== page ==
Following three weeks of chaotic volatility due to the coronavirus pandemic -- including an official end to the 11-year-old bull market -- investors are justifiably anxious about investing right now. With global recession fears looming, it's also prudent to maintain cash savings. In no uncertain terms, it takes considerable courage to buy stocks, as it's impossible to know when the market will bottom out or stabilize.
Just as Apple was turning the corner with its investing narrative, the coronavirus outbreak put a quick end to that momentum. The Mac maker reported blowout fourth-quarter results at the end of January, right as the disease was starting to spread outside of China. The booming services business continues to provide high-margin recurring revenue, powered in large part by 480 million paid subscriptions across the tech titan's platforms. Led by Apple, the broader wearables market enjoyed strong unit growth of 82% in Q4, according to market researcher IDC. Apple's wearables business is now the size of a Fortune 150 company.
Apple was among the first tech giants to formally warn that the crisis would cause it to miss its revenue guidance for the first quarter, as the outbreak was disrupting iPhone production while simultaneously hurting demand for Apple products within China. Since that Feb. 17 update, conditions have only worsened, as the disease has now spread to over 100 countries, so the impact to Apple's sales will likely be even greater than anticipated.
Still, Apple's financials remain robust and the company's massive war chest ($99 billion in net cash) will help it weather the downturn.
A compelling case can be made that Roku's valuation had gotten a little stretched over the past year, with shares exceeding $175 last fall and topping 20 times sales in the process. Importantly, that investor enthusiasm was being driven by incredible fundamentals; Roku's core operating metrics were all marching in the right direction. To top it off, the company just closed out its first billion-dollar year, active accounts reached 36.9 million, and Roku is improving monetization of higher engagement.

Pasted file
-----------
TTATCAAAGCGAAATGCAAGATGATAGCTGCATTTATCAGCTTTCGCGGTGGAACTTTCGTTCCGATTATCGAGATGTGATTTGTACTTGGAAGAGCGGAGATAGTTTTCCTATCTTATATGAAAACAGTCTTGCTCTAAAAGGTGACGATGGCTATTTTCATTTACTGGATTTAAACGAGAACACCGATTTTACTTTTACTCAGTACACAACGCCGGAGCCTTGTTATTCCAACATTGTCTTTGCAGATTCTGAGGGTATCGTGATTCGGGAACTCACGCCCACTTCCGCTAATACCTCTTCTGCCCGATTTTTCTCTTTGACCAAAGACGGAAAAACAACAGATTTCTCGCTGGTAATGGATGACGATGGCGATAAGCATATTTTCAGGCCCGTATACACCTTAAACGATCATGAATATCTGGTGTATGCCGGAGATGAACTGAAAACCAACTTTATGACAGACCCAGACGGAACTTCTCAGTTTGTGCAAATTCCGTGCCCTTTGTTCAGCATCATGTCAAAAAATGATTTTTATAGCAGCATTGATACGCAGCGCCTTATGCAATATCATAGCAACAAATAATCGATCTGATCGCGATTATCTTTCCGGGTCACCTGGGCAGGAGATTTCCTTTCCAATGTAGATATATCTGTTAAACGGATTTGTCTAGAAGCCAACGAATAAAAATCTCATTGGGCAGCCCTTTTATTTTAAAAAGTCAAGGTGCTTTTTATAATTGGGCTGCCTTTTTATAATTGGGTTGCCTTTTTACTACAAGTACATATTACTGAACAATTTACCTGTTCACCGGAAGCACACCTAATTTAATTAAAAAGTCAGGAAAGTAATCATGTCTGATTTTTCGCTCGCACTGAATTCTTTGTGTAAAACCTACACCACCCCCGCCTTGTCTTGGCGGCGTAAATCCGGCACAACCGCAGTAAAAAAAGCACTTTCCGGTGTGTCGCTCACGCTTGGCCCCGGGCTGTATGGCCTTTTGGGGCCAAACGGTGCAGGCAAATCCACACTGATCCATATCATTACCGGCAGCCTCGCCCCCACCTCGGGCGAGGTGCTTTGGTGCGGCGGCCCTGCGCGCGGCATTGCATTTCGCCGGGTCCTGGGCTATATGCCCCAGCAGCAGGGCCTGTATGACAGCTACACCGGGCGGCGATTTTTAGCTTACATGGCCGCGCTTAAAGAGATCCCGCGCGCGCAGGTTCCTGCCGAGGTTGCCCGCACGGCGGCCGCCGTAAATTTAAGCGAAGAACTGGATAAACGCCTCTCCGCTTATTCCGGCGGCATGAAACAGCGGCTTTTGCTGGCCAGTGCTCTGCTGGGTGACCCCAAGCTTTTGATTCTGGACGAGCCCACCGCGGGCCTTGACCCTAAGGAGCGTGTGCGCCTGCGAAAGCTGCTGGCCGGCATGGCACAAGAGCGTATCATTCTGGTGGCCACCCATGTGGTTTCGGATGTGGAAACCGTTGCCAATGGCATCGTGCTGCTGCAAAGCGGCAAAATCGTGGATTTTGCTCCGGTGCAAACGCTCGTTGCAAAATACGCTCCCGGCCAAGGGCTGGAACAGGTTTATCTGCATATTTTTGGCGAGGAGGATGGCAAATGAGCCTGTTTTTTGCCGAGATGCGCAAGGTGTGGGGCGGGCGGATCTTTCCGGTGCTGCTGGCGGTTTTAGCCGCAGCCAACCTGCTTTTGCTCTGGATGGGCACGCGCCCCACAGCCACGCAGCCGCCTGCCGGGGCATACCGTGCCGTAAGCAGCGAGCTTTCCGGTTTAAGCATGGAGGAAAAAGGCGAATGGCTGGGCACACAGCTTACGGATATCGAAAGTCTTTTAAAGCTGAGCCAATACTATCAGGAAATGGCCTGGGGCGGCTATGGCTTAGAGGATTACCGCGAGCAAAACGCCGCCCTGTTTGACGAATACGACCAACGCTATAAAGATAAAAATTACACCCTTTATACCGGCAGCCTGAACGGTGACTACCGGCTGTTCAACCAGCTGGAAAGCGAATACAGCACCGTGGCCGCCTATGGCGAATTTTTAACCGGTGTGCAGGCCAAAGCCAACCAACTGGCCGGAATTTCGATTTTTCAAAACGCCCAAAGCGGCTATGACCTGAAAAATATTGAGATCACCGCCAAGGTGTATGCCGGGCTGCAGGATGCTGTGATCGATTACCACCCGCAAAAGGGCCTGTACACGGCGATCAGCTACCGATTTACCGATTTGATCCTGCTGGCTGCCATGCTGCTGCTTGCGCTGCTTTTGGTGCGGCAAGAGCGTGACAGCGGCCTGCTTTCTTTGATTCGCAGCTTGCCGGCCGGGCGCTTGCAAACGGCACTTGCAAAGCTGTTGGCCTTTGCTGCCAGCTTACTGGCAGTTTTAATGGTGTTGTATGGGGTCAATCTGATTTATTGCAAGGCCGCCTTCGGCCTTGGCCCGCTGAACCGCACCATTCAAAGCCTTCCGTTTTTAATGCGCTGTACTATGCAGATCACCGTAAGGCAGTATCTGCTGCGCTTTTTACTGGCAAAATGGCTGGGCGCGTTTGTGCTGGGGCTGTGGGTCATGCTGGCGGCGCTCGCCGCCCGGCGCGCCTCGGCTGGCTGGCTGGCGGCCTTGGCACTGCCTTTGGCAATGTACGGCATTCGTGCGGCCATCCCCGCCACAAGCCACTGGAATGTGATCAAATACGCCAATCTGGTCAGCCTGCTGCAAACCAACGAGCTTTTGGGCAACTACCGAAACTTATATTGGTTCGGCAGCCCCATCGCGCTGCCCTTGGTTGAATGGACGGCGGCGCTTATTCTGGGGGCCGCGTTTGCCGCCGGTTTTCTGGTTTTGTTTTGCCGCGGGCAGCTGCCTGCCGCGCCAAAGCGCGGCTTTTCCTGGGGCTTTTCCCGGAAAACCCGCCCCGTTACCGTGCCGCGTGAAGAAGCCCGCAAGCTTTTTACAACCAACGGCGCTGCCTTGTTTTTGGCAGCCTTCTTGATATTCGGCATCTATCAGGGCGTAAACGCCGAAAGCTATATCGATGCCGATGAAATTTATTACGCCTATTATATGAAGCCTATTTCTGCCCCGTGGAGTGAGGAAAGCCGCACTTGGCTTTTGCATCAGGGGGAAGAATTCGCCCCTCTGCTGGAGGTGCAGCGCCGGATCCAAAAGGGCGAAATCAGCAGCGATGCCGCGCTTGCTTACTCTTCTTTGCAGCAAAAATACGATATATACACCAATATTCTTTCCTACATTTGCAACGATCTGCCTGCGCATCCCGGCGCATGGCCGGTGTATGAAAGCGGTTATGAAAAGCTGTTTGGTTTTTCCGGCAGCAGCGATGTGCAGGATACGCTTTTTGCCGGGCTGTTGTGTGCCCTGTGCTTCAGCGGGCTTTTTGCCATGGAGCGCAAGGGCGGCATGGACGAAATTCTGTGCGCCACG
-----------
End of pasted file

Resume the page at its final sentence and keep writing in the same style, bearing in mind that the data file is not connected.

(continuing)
As an agnostic platform, Roku is positioned to capitalize on the secular shift to streaming TV as cord-cutting continues to decimate traditional cable operators. Roku helps other streaming services in a plethora of ways, delivering ads to bring in subscribers -- and then earning a cut of subscription sales through revenue-sharing agreements. In addition to premium channels, the company's first-party Roku Channel is helping drive growth in ad revenue. Unlike third-party ad-supported channels -- where Roku only gets a 30% cut of ad inventory -- the company keeps 100% of those ad sales.
The COVID-19 outbreak could even bolster engagement further as more people stay home due to travel restrictions and other precautionary measures. If you're stuck at home, might as well watch TV.
Offering a broad suite of communications tools for developers on its cloud platform, Twilio should be relatively insulated from major coronavirus impacts. The company's application programming interfaces (APIs) help automate all sorts of communications, from phone calls to text messages to push notifications, across a wide variety of industries.
The results that Twilio has been reporting are nothing short of astounding: Revenue last year skyrocketed 75% to $1.1 billion; dollar-based net expansion rate was 136% as Twilio expands relationships with existing customers; and total customers nearly tripled to 179,000. While Twilio remains unprofitable for the time being, its growth compensates for the red ink. Guidance for 2020 calls for sales to jump another 30% to 31% to nearly $1.5 billion.
With Twilio tapping fresh 52-week lows on Friday, shares of this communications tech specialist are undoubtedly on sale -- a perfect opportunity for long-term investors that can withstand near-term volatility.